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The Future of Work is Not Work


The Future of Work is Not Work

As the co-director of Cognizant’s Center for the Future of Work and the parent of two teenage children thinking about the...

6 Minutes Read

As the co-director of Cognizant’s Center for the Future of Work and the parent of two teenage children thinking about the future of work is not only my day job but a personal preoccupation.

One phrase I keep coming back to, as I muse about what Cost Centers One and Two could and should do when their time comes to punch the clock, is the old fortune cookie homily, “if you do something you love, you’ll never work a day in your life”.

Variously attributed to Confucius and Marc Anthony (and quite a few others) this is, at first glance, nothing more than another mass produced missive from the Department of the Bleedin’ Obvious. Pass another Fried Spring Roll.  

But, if you stop and think about it for a moment, it really is quite a profound and important idea, particularly when you’re pondering what the future of any type of work is. Because what in essence it means is that the future of work is not work; if you love what you do you won’t feel like you’re working. We all want to love what we do ergo we all want to feel that we’re not working.

Before you start imagining I’ve got caught in some logician’s loop and am beginning to lose my ball bearings just pause to noodle on what the future of work not being work really means. As arbitrage and automation advance and begin to nip at the heels of the bourgeoisie (that’s you mate!) our salvation, we all concur, is our very humanity, and central to this, our creativity. Regular readers will be familiar with some of my recent thoughts on this narrative

If this is the case, and this recent paper from “the robots are coming” sentries Frey and Osborne at Oxford University adds heft to the argument, then loving what you do is absolutely central to your future. Doing things that you don’t love – i.e. work – is, over the course of the next 5, 10, 20, 50 years (who really knows?), set to be swallowed up by ever more powerful Turing Machines (none of which incidentally are going to look anything like Benedict Cumberbatch; in fact there’s a derivation of the Turing Test for you – could you imagine a computer ever coming up with a name like Benedict Cumberbatch?)

Put another way, one could say there’s no future in work. Only a future of doing things you love.

With me so far? Good. But here’s the catch. Those of us nutted by reality in our 20’s and 30’s know that loving what you do is not hard. Getting paid to do what you love though is really hard. Very, very, very few musicians, comedians, writers, actors, artists etc – who love what they do – make enough money to sustain a career of not working. The 99.9% (recurring) of people for whom not working doesn’t work find themselves back in the pool of the working class facing a future of work that stretches into an uncertain, hazy, far distant vanishing point.  

The trick therefore – the answer to the question Cost Center Two asked me the other day; “what job should I do when I grow up?” - is to balance work with love. To do something that has as little work in it as possible and as much love. The people who find, or engineer, this easily are the lucky (or just skillful) ones. For the rest of us finding the balance is tricky; sometimes a lifetime’s (dare I say it) work.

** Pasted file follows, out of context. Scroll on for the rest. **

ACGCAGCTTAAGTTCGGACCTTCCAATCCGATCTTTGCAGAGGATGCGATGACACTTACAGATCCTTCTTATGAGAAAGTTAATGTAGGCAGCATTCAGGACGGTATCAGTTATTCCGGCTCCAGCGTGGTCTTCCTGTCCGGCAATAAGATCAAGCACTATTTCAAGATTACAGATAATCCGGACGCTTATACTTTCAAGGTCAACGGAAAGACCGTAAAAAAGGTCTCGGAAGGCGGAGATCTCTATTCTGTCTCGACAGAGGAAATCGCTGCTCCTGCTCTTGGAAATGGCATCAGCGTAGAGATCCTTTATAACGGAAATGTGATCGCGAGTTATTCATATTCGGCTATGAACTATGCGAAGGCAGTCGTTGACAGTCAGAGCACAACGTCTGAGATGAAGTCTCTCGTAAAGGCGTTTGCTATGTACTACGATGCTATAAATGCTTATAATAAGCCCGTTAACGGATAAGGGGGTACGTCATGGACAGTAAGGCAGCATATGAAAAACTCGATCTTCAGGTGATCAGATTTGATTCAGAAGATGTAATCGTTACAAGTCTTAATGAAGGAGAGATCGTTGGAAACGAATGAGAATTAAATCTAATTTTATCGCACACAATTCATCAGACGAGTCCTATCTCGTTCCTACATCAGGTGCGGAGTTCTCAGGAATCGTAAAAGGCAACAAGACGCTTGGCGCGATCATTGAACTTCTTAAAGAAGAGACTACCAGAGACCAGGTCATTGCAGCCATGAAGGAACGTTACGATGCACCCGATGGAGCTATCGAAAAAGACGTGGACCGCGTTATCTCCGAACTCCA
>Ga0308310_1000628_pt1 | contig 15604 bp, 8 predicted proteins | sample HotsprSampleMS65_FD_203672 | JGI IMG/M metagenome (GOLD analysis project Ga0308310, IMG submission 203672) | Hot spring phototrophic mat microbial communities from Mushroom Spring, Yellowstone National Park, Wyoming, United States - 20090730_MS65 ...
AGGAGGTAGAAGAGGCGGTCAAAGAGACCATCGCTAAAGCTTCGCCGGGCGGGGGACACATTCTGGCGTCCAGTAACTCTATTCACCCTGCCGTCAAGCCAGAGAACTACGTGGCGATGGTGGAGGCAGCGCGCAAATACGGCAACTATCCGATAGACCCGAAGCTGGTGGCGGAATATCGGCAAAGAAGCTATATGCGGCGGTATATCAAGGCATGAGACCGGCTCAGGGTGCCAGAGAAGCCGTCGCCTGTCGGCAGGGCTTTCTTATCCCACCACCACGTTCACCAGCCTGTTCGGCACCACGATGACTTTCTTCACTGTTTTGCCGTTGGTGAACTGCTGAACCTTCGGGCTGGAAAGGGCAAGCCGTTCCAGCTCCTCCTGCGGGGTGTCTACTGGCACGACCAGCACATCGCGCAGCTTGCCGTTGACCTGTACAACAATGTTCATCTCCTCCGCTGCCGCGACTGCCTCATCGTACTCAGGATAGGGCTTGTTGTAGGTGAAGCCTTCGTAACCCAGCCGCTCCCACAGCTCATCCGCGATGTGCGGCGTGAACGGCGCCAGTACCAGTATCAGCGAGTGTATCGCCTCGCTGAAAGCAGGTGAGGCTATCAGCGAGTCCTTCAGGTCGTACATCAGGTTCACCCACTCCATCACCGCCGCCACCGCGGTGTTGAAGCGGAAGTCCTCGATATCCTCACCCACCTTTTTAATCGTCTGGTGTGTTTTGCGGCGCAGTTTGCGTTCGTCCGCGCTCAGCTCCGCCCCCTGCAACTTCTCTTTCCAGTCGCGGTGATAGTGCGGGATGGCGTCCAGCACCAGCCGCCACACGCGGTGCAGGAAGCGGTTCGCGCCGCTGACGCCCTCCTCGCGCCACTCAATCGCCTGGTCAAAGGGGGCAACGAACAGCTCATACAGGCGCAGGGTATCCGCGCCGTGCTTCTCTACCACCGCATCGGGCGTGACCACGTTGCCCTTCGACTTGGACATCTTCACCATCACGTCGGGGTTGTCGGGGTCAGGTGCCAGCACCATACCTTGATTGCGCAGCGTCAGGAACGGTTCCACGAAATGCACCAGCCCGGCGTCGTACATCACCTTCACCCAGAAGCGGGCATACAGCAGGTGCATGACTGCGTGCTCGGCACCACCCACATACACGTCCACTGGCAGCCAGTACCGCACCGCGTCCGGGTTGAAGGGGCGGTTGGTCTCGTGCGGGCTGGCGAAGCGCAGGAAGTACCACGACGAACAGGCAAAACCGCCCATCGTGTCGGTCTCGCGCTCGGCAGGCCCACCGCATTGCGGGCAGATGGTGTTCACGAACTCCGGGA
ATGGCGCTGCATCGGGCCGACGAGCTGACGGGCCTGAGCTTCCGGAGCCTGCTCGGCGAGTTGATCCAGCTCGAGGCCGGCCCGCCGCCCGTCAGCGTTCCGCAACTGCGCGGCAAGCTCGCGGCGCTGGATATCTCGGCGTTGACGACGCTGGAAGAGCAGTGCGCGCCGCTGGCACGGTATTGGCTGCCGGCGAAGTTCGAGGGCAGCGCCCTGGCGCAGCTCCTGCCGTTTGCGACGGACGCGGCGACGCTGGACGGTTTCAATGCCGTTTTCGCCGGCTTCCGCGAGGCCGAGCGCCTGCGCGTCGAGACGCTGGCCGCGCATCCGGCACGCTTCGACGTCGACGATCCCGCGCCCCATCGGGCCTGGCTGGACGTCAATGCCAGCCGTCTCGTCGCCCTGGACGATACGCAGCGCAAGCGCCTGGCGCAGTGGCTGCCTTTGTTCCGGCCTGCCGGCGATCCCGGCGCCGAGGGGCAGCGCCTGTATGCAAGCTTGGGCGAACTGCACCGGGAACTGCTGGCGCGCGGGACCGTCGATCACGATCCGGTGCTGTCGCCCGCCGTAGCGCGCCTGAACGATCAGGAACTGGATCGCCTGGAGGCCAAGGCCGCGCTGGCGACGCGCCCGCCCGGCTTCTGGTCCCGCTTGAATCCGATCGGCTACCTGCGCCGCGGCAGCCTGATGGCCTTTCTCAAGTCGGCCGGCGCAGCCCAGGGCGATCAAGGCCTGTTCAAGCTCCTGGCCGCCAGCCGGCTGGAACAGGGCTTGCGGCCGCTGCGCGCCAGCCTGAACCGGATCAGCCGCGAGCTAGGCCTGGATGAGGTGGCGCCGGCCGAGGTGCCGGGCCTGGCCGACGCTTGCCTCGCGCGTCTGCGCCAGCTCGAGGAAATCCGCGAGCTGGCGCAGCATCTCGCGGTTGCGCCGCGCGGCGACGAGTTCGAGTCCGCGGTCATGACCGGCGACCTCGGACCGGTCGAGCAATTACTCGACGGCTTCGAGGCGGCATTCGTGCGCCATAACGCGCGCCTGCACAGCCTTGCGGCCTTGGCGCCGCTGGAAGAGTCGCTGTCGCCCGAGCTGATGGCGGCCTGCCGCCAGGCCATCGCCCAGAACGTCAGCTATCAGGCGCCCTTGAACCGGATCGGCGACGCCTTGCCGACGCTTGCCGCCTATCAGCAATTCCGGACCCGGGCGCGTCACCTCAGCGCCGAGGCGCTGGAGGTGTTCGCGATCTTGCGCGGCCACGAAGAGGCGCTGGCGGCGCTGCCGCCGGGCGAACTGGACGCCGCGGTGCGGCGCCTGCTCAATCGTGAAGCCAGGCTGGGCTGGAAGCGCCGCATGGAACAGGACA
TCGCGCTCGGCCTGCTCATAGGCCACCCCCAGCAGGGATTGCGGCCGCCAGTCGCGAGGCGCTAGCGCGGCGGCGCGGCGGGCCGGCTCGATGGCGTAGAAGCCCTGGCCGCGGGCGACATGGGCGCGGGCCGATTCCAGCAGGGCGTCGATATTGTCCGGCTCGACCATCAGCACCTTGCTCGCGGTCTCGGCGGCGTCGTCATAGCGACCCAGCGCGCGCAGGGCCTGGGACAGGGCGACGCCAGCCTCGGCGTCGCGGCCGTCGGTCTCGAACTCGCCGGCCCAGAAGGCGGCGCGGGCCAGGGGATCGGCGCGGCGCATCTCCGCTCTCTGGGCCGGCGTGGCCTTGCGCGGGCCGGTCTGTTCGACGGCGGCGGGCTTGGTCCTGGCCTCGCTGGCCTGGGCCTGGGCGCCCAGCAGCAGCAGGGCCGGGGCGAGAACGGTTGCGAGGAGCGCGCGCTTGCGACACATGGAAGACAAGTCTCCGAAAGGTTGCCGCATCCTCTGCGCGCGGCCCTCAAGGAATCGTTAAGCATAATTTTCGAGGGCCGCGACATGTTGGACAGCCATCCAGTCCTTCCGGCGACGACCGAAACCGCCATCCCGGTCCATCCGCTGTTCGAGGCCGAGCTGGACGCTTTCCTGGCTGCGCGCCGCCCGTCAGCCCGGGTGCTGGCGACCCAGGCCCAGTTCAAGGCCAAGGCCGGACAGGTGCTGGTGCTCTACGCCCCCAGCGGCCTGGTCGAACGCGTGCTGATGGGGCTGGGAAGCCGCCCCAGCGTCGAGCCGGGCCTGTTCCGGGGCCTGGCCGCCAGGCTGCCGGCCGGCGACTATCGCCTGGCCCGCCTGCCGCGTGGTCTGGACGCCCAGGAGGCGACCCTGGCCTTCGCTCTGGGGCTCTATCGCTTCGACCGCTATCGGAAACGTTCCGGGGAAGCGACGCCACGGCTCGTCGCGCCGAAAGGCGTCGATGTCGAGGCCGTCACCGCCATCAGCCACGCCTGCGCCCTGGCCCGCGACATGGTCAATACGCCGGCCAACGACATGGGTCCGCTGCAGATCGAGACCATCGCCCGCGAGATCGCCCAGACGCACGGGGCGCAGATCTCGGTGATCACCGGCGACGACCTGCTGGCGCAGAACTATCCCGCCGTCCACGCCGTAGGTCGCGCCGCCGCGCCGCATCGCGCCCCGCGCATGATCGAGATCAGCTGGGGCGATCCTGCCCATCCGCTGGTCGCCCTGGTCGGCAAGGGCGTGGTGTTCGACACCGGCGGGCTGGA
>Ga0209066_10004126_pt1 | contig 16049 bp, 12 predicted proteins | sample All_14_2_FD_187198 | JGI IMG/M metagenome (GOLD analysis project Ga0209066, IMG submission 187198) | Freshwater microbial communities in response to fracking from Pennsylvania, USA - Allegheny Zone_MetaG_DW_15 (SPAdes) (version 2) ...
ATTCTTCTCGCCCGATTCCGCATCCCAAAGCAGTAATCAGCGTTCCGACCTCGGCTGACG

In all honesty people who don’t work – i.e. who make money from doing things they love – probably don’t love everything about what they do. The musician often hates talking to the record company executives; the actor hates doing the press junket; the top coder hates dealing with the end-user. At those moments even these folks who don’t work for a living are working …

So in reality, everybody works at times. The trick, again, is to “accentuate the loving, eliminate the working, and don’t mess with Mr. In-between” … Get a job, or make a job, as full of love as possible, and with as little work as possible.

To personalize this for a moment, I don’t love everything about what I do for a living. When I’m doing my expenses or my timesheet or schlepping home at 11pm at night I know I’m working. But 90% of the time being the Co-Director of the Center for the Future of Work doesn’t feel like work at all. Writing this piece didn’t feel like work. Doing a presentation this morning didn’t feel like work. Kitting out our new office in Manhattan didn’t feel like work. Because I loved doing all those things.

If you love what you do chances are you’ll be good at it and if you’re good at it chances are a robot is going to have a tough time competing.

Of course, at times, your 9-5 (or 5-9, or whatever hours you keep) will feel like work; those who can honestly say they’ve never worked a day in their life are truly the unevenly distributed. Your mission though (and you should choose to accept it) is to make sure that you’re working as little as possible.

So, when you have your next check in with your boss, just explain that you’ve hardly worked at all since the last check-in. Once he or she has got over the shock of what you’ve just said you can explain why that’s the case, and start mentally spending the pay rise, prepping for the new job title, and picking out a new house plant for your upgraded pig-pen.

Robots may replace work for us one day in the future; but they’ll never replace love … well not until a few more revs of this …


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